How to Protect Your Hearing as a Musician

How to Protect Your Hearing as a Musician

As musicians, we give our ears quite a workout.

Not only do we put them to good use every time we sing or play an instrument, but we tend to listen to a lot of music on headphones, from radios, and in concerts because we love it so much.

Then there’s all of the other everyday sounds we encounter in our lives, from car horns to sirens to thunderstorms to machinery. Processing all of this noise can gradually take a toll on our ears.

It can be hard to know how to protect our hearing in the midst of it all. Here are some steps that will help.

Watch Your Volume

You’ve probably heard this a million times before, but prolonged exposure to loud noises often leads to hearing loss.

But for this word of caution to mean anything, we need a good working definition for “loud noises”. According to Mayo Clinic, anything at 85 decibels or higher is in the risk range for potential hearing loss.

A dishwasher is listed as 75 decibels, so anything much louder than that would be in the risk range. A symphony, for example, is at 110 decibels.

Now, it’s pretty hard for musicians to avoid symphonies and other similar activities, but we can take care to limit our exposure to other loud sounds wherever we can.

Time Yourself

If you must be around loud noises, try to limit the amount of time you are exposed to them.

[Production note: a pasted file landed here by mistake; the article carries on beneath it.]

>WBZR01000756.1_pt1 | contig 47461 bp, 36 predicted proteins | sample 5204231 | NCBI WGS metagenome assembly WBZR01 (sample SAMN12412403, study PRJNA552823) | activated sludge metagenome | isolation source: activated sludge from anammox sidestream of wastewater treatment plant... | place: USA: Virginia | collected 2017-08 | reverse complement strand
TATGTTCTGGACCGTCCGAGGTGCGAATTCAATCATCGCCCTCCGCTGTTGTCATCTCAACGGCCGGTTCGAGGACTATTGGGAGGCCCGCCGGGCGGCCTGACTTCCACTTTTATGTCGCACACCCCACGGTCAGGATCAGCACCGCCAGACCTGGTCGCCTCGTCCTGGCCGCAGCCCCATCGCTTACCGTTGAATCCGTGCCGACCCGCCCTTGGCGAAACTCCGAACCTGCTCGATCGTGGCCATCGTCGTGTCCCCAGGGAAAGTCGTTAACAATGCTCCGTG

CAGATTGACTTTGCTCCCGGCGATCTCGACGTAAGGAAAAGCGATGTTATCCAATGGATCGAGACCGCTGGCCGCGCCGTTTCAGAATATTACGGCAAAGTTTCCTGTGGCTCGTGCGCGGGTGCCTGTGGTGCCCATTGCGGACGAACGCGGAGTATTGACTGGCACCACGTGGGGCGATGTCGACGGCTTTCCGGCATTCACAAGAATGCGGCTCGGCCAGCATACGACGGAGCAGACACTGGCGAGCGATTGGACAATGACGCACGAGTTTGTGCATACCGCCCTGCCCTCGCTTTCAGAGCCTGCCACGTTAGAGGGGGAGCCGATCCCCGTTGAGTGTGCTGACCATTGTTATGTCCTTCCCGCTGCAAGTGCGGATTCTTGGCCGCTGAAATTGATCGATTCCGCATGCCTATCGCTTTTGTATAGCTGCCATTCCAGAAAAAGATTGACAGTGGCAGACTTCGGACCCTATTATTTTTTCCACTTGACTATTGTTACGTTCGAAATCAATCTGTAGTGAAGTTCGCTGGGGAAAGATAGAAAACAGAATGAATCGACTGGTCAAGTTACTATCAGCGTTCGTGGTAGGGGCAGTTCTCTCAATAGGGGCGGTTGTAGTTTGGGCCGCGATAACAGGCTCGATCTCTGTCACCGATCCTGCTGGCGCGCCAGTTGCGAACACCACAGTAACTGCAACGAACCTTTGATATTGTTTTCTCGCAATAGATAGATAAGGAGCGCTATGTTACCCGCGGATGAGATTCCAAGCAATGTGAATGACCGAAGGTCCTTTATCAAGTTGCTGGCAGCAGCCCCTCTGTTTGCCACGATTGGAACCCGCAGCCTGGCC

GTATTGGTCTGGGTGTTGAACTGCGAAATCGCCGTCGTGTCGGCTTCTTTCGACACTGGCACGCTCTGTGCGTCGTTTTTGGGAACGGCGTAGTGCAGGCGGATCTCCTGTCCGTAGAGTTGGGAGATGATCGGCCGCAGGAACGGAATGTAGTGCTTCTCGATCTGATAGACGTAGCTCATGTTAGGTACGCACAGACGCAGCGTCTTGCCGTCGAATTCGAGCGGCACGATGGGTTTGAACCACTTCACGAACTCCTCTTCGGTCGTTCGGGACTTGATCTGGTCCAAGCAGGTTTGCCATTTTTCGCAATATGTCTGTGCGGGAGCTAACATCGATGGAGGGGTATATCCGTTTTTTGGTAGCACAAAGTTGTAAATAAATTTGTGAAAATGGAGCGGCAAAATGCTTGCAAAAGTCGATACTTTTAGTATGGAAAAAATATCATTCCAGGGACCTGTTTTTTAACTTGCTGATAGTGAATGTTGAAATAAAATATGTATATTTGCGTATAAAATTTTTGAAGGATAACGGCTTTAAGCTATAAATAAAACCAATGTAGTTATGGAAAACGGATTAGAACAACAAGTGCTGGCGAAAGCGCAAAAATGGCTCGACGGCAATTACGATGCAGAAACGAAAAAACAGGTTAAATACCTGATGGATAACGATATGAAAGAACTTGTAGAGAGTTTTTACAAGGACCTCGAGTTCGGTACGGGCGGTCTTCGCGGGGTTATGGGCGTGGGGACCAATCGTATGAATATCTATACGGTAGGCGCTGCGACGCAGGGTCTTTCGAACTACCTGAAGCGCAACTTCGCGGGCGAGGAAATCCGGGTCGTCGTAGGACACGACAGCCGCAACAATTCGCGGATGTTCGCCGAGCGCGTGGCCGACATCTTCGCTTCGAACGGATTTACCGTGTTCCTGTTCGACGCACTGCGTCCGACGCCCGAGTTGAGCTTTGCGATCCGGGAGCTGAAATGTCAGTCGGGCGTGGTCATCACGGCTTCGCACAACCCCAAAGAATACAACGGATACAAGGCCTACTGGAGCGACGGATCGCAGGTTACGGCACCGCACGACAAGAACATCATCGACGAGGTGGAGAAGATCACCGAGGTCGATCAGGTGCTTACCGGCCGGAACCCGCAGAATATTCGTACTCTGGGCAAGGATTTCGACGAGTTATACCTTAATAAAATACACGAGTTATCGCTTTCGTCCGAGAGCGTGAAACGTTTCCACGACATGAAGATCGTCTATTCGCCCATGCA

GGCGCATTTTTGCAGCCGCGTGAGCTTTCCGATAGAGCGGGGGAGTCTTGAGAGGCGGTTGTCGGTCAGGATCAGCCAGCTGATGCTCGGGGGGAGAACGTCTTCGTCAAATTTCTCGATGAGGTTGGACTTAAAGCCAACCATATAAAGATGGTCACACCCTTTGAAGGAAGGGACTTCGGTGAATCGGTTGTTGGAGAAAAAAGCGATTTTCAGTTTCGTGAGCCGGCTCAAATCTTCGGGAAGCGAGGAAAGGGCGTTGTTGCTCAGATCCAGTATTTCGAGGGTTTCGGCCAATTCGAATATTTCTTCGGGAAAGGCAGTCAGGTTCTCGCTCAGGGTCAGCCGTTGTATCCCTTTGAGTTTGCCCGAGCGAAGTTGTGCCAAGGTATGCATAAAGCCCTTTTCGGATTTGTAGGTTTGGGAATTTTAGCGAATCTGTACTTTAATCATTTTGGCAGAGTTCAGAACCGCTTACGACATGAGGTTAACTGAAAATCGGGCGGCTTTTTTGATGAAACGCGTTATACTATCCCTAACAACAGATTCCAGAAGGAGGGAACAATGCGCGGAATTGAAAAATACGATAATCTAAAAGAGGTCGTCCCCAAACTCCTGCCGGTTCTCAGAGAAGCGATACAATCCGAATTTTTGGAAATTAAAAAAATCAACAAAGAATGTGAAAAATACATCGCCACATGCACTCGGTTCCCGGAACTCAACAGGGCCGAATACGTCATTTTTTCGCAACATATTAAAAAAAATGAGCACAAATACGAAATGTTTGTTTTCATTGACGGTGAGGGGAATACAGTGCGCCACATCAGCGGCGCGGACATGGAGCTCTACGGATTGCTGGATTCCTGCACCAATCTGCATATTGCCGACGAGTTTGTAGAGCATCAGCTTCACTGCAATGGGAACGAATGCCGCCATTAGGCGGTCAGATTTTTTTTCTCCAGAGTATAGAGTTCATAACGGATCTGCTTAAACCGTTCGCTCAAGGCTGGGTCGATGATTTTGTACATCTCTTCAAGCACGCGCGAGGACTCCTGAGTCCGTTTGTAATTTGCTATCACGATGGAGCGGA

If you have a chance to get away from that revving motorcycle or or that blaring radio, then take it. Every precaution helps!

Use Hearing Protection

Wearing ear protection is essential for those times when you need to do something loud, like use a leaf blower or operate a power saw. Noise-canceling headphones offer the best protection.

Also, wearing headphones that are playing really loud music does not count as ear protection! This article gives some great suggestions on how to know if the volume on your headphones is cranked up too high.

Remember, music is noise also, even though it’s our favorite kind of noise.

Give Your Ears a Break

It’s always good to be able to rest your ears from time to time.

Try giving them a short break from processing music, TV, cat videos on YouTube, or whatever else you tend to use them for. Your future hearing will thank you.

Ditch the Cotton Swabs

I know, I know. It’s just so tempting to use these in our ears even though the box clearly says not to.

Unfortunately, they have been linked to ruptured eardrums and hearing loss, so it would probably be best to break ourselves of this particular habit.

What steps do you take to protect your hearing? Leave a comment below.

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